Lit Mag Reading Club discussion
Although I read most of the poetry first (because that's my genre), some of the non-fiction pieces were among my favorites -- especially Taking Out the Trash and Notes from a Hypersomniac. I thought the erasures by Lisa Huffaker were some of the best I've ever seen. The curving arrows added to the lyricism of the revealed words and phrases.
Before I ordered this, I saw that on Brecht De Poortere's Lit Mag Ranking The Cincinatti Review was I think the only Lit Mag that scored in every award category he lists. That they also publish first timers is equally impressive.
In Flown, I was drawn to the mysterious Fiona. I loved her entrance. I'm glad that you raised a question about the ending. In the last 4 paragraphs the Au raises 4 different topics three of them completely new - the TV Show, Goodnight, the Raliegh prison, and Audubon. It could have ended in the previous section with the Megan or Wendy quote. The Goodnight saga was very 90s after OJ it seemed like Nancy Grace had a trial of the century every week. It's way to add tension. Goodnight and Fiona exist outside the action of the story for most the way, which one will show up at the end? I would also question why Harris put in all that work if he wasn't interested.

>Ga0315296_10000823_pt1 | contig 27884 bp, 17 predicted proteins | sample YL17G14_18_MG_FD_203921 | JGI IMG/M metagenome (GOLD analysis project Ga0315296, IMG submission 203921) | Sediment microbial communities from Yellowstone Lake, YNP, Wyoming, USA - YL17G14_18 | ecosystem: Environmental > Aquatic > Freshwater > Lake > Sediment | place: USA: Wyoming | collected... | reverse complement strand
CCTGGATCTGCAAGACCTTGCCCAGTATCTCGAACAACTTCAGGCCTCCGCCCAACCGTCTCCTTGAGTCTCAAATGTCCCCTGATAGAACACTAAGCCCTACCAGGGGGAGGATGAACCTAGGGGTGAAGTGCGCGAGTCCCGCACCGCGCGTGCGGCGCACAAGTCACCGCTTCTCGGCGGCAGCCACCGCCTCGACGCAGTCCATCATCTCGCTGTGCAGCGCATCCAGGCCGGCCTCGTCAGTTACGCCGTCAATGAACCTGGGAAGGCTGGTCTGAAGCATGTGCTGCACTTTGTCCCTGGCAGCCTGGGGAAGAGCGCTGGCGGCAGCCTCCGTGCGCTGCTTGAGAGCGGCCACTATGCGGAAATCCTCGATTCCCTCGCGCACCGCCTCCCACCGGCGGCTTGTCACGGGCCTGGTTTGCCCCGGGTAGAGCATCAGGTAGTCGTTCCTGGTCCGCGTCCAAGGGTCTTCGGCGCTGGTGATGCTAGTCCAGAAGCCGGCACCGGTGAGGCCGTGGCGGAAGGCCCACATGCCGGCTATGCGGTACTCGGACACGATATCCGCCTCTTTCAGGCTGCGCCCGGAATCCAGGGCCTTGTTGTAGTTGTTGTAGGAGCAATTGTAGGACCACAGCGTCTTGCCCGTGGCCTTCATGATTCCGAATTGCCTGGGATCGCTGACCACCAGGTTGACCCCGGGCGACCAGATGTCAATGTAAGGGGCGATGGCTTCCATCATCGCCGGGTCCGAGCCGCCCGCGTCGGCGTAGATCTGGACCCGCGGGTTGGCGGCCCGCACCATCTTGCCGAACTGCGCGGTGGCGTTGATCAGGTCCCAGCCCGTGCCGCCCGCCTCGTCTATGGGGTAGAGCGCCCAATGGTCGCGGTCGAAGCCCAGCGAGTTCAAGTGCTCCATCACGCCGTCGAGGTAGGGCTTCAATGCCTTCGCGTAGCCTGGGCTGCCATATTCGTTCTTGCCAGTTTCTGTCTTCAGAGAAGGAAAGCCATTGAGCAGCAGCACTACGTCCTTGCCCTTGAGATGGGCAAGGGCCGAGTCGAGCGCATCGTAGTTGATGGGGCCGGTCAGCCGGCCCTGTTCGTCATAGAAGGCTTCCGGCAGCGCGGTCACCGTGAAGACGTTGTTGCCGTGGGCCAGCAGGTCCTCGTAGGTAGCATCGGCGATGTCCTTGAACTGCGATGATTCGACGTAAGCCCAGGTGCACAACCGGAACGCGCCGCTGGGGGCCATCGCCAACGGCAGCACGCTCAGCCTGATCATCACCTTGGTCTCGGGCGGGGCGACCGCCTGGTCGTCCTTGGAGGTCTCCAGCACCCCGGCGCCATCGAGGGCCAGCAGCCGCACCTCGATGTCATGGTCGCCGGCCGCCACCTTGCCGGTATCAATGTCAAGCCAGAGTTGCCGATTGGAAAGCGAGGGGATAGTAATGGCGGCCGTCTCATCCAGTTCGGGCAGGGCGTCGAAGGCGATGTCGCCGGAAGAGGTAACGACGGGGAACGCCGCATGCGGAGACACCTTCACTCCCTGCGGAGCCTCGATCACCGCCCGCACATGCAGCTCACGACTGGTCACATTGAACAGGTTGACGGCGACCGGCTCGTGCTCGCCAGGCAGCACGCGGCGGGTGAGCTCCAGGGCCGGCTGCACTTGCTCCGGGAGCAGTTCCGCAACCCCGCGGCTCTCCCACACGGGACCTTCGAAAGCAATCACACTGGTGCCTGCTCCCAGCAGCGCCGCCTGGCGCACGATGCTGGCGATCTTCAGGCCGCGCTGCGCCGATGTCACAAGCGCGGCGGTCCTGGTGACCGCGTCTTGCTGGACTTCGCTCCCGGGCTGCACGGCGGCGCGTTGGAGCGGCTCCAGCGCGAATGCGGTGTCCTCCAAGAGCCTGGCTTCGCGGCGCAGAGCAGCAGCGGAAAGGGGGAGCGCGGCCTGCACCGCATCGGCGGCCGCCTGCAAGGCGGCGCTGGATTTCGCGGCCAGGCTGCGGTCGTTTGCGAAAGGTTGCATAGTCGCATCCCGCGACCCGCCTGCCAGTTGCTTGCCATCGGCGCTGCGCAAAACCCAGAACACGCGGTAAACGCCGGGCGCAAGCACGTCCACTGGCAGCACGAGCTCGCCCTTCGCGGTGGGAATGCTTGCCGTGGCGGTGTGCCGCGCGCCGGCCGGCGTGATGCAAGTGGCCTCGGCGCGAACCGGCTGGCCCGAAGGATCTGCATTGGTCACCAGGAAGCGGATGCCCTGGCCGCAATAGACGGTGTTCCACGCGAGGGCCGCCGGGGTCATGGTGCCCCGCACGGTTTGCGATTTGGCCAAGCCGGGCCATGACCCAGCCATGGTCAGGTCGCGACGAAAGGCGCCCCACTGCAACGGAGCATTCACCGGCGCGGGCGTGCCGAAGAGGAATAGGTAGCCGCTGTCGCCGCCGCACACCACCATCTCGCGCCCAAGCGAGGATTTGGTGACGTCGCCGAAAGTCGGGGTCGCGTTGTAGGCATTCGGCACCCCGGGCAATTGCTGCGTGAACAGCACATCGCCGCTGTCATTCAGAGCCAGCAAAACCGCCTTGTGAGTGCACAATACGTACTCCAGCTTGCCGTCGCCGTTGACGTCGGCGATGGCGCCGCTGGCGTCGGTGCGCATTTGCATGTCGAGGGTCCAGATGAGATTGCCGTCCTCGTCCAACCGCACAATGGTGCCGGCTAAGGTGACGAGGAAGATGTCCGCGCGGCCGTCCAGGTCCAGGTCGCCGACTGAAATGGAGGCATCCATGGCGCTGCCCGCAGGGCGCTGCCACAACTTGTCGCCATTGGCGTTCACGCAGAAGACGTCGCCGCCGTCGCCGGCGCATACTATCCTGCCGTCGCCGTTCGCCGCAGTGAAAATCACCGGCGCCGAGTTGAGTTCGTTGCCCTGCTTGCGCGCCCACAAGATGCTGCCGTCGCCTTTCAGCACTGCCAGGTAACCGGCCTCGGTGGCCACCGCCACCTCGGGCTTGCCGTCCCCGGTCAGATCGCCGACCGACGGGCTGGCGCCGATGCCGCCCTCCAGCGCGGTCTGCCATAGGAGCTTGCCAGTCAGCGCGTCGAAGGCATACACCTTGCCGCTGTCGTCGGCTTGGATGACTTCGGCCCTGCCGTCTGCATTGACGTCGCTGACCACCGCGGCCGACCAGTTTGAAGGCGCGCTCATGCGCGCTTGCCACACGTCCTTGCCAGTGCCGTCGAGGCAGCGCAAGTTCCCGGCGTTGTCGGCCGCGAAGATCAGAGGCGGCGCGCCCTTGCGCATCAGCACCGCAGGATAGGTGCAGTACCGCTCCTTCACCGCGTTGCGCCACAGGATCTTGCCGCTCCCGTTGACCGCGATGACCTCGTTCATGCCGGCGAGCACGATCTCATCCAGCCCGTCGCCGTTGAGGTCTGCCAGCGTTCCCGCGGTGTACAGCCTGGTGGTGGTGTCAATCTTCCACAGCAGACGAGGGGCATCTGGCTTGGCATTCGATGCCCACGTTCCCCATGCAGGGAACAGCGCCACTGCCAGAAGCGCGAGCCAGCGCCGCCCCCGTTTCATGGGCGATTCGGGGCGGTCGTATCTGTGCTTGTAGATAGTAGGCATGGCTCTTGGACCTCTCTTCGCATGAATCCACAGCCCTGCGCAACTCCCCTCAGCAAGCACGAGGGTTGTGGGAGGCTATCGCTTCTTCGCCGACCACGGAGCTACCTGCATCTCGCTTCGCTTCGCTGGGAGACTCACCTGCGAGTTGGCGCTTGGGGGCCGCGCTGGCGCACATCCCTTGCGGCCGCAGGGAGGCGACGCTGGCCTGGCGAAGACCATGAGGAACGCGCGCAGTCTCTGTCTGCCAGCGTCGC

Sylvia Chan's piece was very touching. I like what details were included and what weren't. I'd like to read more like hers although it is tragic that it's non-fiction.
I have to give Claudia Ramirez a hand. That detail made me squeam, but it is so memorable and well done. Bright future for this writer, could be exciting for the review too.
The Yacare Caiman story helped lighten things up. I ordered a Nicoise salad the next day. Happiness and Abundance had me rooting for Mina and struck a balance between fun and seriousness.
I thought this issue was fantastic! Loved the stories you've focused on: "Flown" and "Leaf Peepers," and also really admired the IKEA story.
Welcome and astute commentary on some intricate literature, Becky! I could use a good book of your interviews. As for this Flown past tense like Audubon's paintings I had forgotten that aspect of his oeuvre, The cruelty behind such acts of creation like Julia Smith paints it. Her people are flown to a zombie-like place where they escape execution only to be relegated to purgatory on earth. Lots of intricate tentacles to follow in this well put together, finely represented literary periodical.